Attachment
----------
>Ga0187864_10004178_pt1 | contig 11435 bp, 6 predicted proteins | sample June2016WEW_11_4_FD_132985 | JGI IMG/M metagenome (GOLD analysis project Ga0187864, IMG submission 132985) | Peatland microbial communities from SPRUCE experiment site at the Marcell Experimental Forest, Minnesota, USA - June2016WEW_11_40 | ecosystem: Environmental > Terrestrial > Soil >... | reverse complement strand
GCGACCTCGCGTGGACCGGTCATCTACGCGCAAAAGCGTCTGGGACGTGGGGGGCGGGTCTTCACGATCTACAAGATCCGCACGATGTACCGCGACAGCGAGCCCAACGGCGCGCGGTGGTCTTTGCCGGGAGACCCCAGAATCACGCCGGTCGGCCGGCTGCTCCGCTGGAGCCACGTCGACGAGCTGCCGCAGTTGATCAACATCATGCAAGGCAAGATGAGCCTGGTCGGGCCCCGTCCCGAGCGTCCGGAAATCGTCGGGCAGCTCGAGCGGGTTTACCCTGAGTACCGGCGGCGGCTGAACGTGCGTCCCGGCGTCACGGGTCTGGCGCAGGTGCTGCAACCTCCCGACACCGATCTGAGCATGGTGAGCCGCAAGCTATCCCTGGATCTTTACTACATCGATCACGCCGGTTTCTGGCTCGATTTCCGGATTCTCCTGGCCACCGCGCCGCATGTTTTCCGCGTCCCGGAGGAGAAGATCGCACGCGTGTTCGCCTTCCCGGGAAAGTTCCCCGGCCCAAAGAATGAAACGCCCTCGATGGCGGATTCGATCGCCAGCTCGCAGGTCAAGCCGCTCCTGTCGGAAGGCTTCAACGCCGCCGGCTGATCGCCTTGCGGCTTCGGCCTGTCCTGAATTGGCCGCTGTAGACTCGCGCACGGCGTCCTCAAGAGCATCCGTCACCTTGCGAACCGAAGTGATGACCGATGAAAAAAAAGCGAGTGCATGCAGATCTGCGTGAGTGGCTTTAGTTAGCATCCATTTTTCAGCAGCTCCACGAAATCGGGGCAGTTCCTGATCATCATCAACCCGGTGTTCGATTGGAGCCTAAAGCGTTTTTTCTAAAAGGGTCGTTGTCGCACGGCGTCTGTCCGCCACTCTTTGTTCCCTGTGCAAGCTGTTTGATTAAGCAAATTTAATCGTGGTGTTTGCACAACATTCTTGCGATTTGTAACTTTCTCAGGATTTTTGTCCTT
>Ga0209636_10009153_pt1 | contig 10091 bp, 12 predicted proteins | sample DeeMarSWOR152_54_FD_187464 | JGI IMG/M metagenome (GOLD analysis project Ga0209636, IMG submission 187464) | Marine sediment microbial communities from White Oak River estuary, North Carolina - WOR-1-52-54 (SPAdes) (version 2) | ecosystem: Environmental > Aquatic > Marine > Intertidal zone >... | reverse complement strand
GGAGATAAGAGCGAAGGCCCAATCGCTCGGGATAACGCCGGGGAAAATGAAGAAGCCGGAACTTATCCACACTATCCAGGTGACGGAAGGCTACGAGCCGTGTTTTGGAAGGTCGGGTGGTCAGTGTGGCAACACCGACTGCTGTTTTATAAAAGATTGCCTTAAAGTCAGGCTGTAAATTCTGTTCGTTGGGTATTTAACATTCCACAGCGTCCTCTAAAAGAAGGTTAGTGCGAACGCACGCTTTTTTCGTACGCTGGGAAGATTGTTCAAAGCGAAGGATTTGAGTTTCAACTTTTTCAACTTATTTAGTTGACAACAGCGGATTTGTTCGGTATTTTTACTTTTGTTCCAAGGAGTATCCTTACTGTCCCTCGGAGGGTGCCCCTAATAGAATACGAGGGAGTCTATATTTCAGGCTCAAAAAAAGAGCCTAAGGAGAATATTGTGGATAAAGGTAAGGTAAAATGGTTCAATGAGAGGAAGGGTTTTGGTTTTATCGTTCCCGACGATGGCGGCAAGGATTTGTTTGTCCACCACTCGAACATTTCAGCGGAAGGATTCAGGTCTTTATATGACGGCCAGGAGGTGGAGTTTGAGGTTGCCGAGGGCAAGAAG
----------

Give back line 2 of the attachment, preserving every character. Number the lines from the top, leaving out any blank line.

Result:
GCGACCTCGCGTGGACCGGTCATCTACGCGCAAAAGCGTCTGGGACGTGGGGGGCGGGTCTTCACGATCTACAAGATCCGCACGATGTACCGCGACAGCGAGCCCAACGGCGCGCGGTGGTCTTTGCCGGGAGACCCCAGAATCACGCCGGTCGGCCGGCTGCTCCGCTGGAGCCACGTCGACGAGCTGCCGCAGTTGATCAACATCATGCAAGGCAAGATGAGCCTGGTCGGGCCCCGTCCCGAGCGTCCGGAAATCGTCGGGCAGCTCGAGCGGGTTTACCCTGAGTACCGGCGGCGGCTGAACGTGCGTCCCGGCGTCACGGGTCTGGCGCAGGTGCTGCAACCTCCCGACACCGATCTGAGCATGGTGAGCCGCAAGCTATCCCTGGATCTTTACTACATCGATCACGCCGGTTTCTGGCTCGATTTCCGGATTCTCCTGGCCACCGCGCCGCATGTTTTCCGCGTCCCGGAGGAGAAGATCGCACGCGTGTTCGCCTTCCCGGGAAAGTTCCCCGGCCCAAAGAATGAAACGCCCTCGATGGCGGATTCGATCGCCAGCTCGCAGGTCAAGCCGCTCCTGTCGGAAGGCTTCAACGCCGCCGGCTGATCGCCTTGCGGCTTCGGCCTGTCCTGAATTGGCCGCTGTAGACTCGCGCACGGCGTCCTCAAGAGCATCCGTCACCTTGCGAACCGAAGTGATGACCGATGAAAAAAAAGCGAGTGCATGCAGATCTGCGTGAGTGGCTTTAGTTAGCATCCATTTTTCAGCAGCTCCACGAAATCGGGGCAGTTCCTGATCATCATCAACCCGGTGTTCGATTGGAGCCTAAAGCGTTTTTTCTAAAAGGGTCGTTGTCGCACGGCGTCTGTCCGCCACTCTTTGTTCCCTGTGCAAGCTGTTTGATTAAGCAAATTTAATCGTGGTGTTTGCACAACATTCTTGCGATTTGTAACTTTCTCAGGATTTTTGTCCTT